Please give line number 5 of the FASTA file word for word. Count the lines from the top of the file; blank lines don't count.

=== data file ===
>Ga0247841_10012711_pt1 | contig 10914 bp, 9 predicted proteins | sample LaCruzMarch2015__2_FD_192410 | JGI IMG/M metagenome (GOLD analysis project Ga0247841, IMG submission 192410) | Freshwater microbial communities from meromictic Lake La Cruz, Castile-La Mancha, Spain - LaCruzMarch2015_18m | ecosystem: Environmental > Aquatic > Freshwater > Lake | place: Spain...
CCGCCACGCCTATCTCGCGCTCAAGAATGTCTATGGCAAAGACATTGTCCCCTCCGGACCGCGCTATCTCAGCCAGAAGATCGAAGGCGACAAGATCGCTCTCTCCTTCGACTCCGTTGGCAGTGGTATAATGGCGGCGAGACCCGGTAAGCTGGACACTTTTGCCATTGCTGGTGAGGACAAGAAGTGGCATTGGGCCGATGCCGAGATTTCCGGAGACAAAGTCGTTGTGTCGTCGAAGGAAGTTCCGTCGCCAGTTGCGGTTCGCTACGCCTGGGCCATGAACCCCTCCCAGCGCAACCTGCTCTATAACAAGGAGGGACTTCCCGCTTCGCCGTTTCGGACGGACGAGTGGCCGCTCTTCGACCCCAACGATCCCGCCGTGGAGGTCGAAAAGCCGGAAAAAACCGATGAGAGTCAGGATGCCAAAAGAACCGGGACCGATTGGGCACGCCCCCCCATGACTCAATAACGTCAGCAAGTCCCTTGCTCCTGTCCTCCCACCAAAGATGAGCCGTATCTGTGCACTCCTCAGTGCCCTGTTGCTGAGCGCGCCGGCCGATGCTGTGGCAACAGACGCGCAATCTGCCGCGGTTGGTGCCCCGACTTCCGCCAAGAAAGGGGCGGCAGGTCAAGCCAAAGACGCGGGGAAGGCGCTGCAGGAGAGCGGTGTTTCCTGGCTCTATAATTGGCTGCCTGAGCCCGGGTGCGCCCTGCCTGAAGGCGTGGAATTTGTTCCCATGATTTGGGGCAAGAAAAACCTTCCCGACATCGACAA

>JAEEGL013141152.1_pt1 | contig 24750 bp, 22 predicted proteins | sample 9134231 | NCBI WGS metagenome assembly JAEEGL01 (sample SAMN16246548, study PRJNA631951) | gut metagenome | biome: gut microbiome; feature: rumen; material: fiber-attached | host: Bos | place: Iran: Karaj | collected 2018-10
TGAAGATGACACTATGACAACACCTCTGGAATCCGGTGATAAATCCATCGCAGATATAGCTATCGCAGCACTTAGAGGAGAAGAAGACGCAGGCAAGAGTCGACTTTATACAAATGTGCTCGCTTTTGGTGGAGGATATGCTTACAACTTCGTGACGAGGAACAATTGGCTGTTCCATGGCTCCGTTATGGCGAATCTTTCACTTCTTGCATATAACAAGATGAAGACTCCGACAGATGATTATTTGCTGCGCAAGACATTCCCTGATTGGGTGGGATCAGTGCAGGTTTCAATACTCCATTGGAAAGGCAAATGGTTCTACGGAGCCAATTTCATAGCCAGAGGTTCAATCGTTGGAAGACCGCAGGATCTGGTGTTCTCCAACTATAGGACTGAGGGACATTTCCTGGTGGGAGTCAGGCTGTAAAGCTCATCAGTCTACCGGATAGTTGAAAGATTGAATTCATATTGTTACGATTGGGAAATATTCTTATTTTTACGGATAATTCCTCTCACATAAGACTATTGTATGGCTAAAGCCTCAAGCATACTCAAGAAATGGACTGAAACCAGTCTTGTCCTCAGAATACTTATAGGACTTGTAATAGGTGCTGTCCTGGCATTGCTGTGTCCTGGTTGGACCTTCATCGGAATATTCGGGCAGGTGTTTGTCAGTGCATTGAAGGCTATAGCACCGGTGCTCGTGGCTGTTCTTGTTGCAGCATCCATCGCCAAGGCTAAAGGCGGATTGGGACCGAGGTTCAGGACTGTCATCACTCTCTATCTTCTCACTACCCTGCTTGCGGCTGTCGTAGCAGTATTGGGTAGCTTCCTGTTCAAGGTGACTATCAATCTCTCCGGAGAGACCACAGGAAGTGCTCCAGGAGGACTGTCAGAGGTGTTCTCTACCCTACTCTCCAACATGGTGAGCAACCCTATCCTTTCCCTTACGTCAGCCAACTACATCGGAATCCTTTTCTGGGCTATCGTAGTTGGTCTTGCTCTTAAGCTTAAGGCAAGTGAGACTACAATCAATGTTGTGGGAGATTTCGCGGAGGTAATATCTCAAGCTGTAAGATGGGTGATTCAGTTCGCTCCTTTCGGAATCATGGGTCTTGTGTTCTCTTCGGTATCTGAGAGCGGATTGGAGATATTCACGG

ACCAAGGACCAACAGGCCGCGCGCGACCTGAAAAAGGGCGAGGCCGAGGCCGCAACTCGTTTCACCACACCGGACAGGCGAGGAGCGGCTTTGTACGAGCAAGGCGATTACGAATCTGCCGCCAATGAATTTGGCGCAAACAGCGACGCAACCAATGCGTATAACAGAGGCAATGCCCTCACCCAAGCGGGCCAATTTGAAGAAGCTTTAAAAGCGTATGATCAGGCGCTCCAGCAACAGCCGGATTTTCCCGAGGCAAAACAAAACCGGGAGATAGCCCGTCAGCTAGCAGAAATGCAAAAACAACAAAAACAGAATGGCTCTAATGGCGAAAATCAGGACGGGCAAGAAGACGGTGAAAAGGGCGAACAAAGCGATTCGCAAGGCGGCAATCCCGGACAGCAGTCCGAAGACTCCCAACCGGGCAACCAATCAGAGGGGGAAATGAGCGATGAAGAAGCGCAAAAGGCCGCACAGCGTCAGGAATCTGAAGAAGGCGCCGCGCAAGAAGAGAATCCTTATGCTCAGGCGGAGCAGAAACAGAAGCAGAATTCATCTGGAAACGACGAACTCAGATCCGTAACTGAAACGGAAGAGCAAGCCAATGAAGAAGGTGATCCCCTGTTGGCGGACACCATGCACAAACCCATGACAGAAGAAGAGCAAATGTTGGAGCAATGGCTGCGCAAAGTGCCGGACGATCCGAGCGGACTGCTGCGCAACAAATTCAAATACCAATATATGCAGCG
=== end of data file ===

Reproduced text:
ACCAAGGACCAACAGGCCGCGCGCGACCTGAAAAAGGGCGAGGCCGAGGCCGCAACTCGTTTCACCACACCGGACAGGCGAGGAGCGGCTTTGTACGAGCAAGGCGATTACGAATCTGCCGCCAATGAATTTGGCGCAAACAGCGACGCAACCAATGCGTATAACAGAGGCAATGCCCTCACCCAAGCGGGCCAATTTGAAGAAGCTTTAAAAGCGTATGATCAGGCGCTCCAGCAACAGCCGGATTTTCCCGAGGCAAAACAAAACCGGGAGATAGCCCGTCAGCTAGCAGAAATGCAAAAACAACAAAAACAGAATGGCTCTAATGGCGAAAATCAGGACGGGCAAGAAGACGGTGAAAAGGGCGAACAAAGCGATTCGCAAGGCGGCAATCCCGGACAGCAGTCCGAAGACTCCCAACCGGGCAACCAATCAGAGGGGGAAATGAGCGATGAAGAAGCGCAAAAGGCCGCACAGCGTCAGGAATCTGAAGAAGGCGCCGCGCAAGAAGAGAATCCTTATGCTCAGGCGGAGCAGAAACAGAAGCAGAATTCATCTGGAAACGACGAACTCAGATCCGTAACTGAAACGGAAGAGCAAGCCAATGAAGAAGGTGATCCCCTGTTGGCGGACACCATGCACAAACCCATGACAGAAGAAGAGCAAATGTTGGAGCAATGGCTGCGCAAAGTGCCGGACGATCCGAGCGGACTGCTGCGCAACAAATTCAAATACCAATATATGCAGCG